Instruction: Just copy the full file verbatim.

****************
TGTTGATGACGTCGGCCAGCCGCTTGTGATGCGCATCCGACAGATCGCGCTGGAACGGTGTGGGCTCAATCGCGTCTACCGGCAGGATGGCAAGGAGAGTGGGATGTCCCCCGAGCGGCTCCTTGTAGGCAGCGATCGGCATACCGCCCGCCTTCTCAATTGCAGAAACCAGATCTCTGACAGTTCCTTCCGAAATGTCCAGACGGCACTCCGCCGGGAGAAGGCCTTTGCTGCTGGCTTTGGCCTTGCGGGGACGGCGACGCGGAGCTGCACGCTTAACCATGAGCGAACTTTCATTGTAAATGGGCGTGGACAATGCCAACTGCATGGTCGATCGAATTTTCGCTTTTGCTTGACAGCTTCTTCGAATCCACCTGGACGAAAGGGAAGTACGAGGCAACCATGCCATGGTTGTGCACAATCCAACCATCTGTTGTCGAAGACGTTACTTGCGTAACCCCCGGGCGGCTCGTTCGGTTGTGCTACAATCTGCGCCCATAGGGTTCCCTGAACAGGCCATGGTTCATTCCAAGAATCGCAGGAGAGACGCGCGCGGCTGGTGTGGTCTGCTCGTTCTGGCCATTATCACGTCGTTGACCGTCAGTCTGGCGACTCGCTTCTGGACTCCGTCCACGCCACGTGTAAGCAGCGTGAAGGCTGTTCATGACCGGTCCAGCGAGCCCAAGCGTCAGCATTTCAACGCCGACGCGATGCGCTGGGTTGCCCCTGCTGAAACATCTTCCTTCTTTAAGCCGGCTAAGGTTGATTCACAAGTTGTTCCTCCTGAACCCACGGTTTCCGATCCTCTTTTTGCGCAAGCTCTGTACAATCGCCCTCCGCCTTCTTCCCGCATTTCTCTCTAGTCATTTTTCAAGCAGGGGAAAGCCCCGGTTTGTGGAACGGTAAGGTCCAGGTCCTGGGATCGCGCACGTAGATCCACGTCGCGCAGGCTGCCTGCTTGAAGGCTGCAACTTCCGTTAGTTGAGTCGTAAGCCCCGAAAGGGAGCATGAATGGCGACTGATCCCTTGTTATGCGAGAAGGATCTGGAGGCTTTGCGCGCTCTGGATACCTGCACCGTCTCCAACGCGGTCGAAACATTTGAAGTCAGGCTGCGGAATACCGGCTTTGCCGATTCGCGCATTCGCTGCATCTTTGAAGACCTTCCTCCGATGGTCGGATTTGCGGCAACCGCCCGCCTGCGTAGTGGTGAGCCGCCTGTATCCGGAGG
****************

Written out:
TGTTGATGACGTCGGCCAGCCGCTTGTGATGCGCATCCGACAGATCGCGCTGGAACGGTGTGGGCTCAATCGCGTCTACCGGCAGGATGGCAAGGAGAGTGGGATGTCCCCCGAGCGGCTCCTTGTAGGCAGCGATCGGCATACCGCCCGCCTTCTCAATTGCAGAAACCAGATCTCTGACAGTTCCTTCCGAAATGTCCAGACGGCACTCCGCCGGGAGAAGGCCTTTGCTGCTGGCTTTGGCCTTGCGGGGACGGCGACGCGGAGCTGCACGCTTAACCATGAGCGAACTTTCATTGTAAATGGGCGTGGACAATGCCAACTGCATGGTCGATCGAATTTTCGCTTTTGCTTGACAGCTTCTTCGAATCCACCTGGACGAAAGGGAAGTACGAGGCAACCATGCCATGGTTGTGCACAATCCAACCATCTGTTGTCGAAGACGTTACTTGCGTAACCCCCGGGCGGCTCGTTCGGTTGTGCTACAATCTGCGCCCATAGGGTTCCCTGAACAGGCCATGGTTCATTCCAAGAATCGCAGGAGAGACGCGCGCGGCTGGTGTGGTCTGCTCGTTCTGGCCATTATCACGTCGTTGACCGTCAGTCTGGCGACTCGCTTCTGGACTCCGTCCACGCCACGTGTAAGCAGCGTGAAGGCTGTTCATGACCGGTCCAGCGAGCCCAAGCGTCAGCATTTCAACGCCGACGCGATGCGCTGGGTTGCCCCTGCTGAAACATCTTCCTTCTTTAAGCCGGCTAAGGTTGATTCACAAGTTGTTCCTCCTGAACCCACGGTTTCCGATCCTCTTTTTGCGCAAGCTCTGTACAATCGCCCTCCGCCTTCTTCCCGCATTTCTCTCTAGTCATTTTTCAAGCAGGGGAAAGCCCCGGTTTGTGGAACGGTAAGGTCCAGGTCCTGGGATCGCGCACGTAGATCCACGTCGCGCAGGCTGCCTGCTTGAAGGCTGCAACTTCCGTTAGTTGAGTCGTAAGCCCCGAAAGGGAGCATGAATGGCGACTGATCCCTTGTTATGCGAGAAGGATCTGGAGGCTTTGCGCGCTCTGGATACCTGCACCGTCTCCAACGCGGTCGAAACATTTGAAGTCAGGCTGCGGAATACCGGCTTTGCCGATTCGCGCATTCGCTGCATCTTTGAAGACCTTCCTCCGATGGTCGGATTTGCGGCAACCGCCCGCCTGCGTAGTGGTGAGCCGCCTGTATCCGGAGG